August 28, 2012

Catnip fever: Why your cat acts high

There are few things in this world more entertaining than cats. Except for, perhaps, cats on catnip.

Yes, "on" catnip. I speak of it like a drug, because it is.

Sure, make a laser pointer dance around the room and you've got endless hours of entertainment. But give Mittens a little toy mouse infused with catnip and—well, something changes.

Mittens will rub against the toy, rolling around and ecstatically chewing it. She may drool and become either sleepy or anxious. If you try to take the toy, she might act aggressive, scratching or biting at you.

Forget the mouse—Mittens wants the catnip inside. So what is catnip, and why is it causing your sweet kitty to behave so dichotomously?

August 13, 2012

"Gaines, on Brains" turns 1!

It was a year ago today—around this time of day, too—that I was sitting in my apartment at my new school, not quite sure how to spend my first weekend in this strange new town. My laundry was done, I'd already gotten groceries, and I didn't know anybody from orientation well enough to see if they wanted to go to Chocolate World with me.

I remember munching on a sandwich when it suddenly clicked that my last name rhymes with "brains" (why didn't I realize this before?!), and thus I quickly began making my science writing dreams a reality by creating this blog.

Today "Gaines, on Brains" turns 1, and what a year it's been! I've since started science blogs with LabSpacesPennLive, and my latest work-in-progress, Psychology Today magazine. My writing has been featured during my stint as a guest blogger for Scientopia, I've been linked by MSNBC, and was interviewed for the Scientific American Incubator Blog. I've been asked to attend special local events, write up press releases, and I even had the opportunity to interview psychic medium John Edward (believe his claims or not, it was an interesting experience).

But most importantly, this blog has allowed me to interact with so many interesting, insightful, thoughtful, and questioning readers—scientists and non-scientists alike—which is exactly how I envisioned my audience when I set out to write about the latest neuroscience research and hot topics.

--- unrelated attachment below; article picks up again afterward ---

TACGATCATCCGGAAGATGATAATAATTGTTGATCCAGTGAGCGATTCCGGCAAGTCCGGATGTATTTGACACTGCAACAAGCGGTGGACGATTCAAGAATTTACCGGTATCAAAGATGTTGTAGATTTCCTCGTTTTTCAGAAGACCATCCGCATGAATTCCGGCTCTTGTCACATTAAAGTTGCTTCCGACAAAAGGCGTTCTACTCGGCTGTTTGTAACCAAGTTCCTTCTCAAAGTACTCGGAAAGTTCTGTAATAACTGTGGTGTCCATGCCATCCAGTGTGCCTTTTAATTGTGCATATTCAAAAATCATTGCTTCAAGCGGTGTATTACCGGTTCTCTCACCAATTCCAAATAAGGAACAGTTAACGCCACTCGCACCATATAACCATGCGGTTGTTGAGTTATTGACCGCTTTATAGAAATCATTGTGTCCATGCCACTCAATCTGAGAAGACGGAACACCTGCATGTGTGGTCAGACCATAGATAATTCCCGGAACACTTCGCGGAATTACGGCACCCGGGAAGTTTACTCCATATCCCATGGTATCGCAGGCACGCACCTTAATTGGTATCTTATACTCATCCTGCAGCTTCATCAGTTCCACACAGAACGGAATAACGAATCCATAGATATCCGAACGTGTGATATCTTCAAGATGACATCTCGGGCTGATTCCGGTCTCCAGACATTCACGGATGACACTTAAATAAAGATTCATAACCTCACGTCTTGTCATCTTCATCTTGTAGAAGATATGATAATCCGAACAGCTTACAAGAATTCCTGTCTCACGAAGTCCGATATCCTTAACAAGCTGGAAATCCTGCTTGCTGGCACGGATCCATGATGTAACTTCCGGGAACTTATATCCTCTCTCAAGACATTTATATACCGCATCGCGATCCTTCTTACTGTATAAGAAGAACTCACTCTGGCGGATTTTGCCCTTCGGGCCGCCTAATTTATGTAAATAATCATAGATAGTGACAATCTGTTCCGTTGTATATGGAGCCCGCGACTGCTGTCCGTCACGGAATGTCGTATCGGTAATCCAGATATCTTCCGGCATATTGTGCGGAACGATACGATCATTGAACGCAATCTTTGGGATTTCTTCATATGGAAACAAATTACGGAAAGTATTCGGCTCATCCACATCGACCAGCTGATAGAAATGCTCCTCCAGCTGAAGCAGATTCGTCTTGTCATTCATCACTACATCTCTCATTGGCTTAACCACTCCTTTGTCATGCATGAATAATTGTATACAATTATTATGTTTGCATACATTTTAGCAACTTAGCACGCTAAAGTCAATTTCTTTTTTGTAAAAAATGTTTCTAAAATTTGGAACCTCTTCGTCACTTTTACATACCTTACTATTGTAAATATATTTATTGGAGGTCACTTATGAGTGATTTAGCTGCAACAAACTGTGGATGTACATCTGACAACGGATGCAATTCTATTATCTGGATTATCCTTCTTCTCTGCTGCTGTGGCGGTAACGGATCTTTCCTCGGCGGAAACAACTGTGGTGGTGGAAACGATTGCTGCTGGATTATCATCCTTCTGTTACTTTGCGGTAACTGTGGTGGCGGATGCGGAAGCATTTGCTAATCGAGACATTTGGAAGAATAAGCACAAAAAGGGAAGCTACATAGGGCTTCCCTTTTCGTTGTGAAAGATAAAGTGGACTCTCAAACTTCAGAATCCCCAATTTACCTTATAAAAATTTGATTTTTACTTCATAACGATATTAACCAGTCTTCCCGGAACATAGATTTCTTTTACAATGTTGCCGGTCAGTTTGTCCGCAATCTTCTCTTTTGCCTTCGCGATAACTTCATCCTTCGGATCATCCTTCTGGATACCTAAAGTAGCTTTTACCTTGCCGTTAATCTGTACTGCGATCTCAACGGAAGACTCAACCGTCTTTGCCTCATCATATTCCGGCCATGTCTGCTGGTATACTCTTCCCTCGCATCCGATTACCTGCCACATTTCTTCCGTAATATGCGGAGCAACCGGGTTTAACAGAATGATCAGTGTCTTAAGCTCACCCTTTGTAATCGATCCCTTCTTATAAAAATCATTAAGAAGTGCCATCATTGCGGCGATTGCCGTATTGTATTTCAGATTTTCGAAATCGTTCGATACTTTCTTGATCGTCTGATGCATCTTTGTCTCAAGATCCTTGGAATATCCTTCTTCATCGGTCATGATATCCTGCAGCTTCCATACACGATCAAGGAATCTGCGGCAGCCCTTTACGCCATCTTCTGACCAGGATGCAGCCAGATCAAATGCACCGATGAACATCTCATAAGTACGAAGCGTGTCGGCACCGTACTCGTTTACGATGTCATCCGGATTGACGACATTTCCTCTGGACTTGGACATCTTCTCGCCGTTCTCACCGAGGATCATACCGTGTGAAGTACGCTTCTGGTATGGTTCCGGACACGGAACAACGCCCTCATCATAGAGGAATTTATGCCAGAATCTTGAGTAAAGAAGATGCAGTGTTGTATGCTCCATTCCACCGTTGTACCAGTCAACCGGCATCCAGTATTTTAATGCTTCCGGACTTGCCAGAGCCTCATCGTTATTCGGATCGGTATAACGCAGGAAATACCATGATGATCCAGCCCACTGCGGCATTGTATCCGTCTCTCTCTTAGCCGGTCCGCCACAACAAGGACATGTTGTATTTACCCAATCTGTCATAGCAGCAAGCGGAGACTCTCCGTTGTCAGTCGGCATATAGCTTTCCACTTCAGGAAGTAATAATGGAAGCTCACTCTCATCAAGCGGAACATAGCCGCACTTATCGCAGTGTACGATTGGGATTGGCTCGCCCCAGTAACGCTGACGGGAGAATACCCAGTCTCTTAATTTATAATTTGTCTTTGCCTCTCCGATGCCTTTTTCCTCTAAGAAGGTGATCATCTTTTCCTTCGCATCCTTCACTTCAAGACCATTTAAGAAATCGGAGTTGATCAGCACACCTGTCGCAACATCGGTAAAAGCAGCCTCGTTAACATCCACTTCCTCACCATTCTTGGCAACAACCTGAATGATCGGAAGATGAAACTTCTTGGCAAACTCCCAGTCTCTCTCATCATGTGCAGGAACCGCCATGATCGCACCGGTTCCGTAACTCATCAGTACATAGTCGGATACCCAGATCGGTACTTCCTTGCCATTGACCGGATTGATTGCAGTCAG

And so, readers, I ask you for a small birthday gift. In the tradition of science writer Ed Yong and the SciAm Blog Network that just turned 1 last month, I want to know—who are you?

Whether you openly follow my blog or whether you lurk quietly, I'd love for you to tell me a bit about yourself and why you read this blog in the comments section below:

Who are you?
What is your relationship to science?
What drew you to this blog, and how often do you read it?
Do you follow the blog on Twitter and Facebook?
How am I doing? What do you like, and how can I improve?

These questions are a guide, not a strict format—write as much or as little as you want. 

I truly appreciate the feedback and opportunities I've received from everybody this past year, and I thank you all for your support and encouragement—as both a writer and a student. Stay neurosciencey!

August 1, 2012

Paralyze your face, fight depression

I'm willing to bet you've made fun of the expression-less faces on heavily-Botoxed people.

With their vanished crow's feet, missing smile lines, lack of forehead wrinkles, and paralyzed cheeks, eventually we just can't tell whether Botox abusers are happy, sad, angry, worried, or just plain crazy. We can only assume the latter.

As it turns out, this side effect may actually be a good thing for individuals with depression who are resistant to other forms of treatment.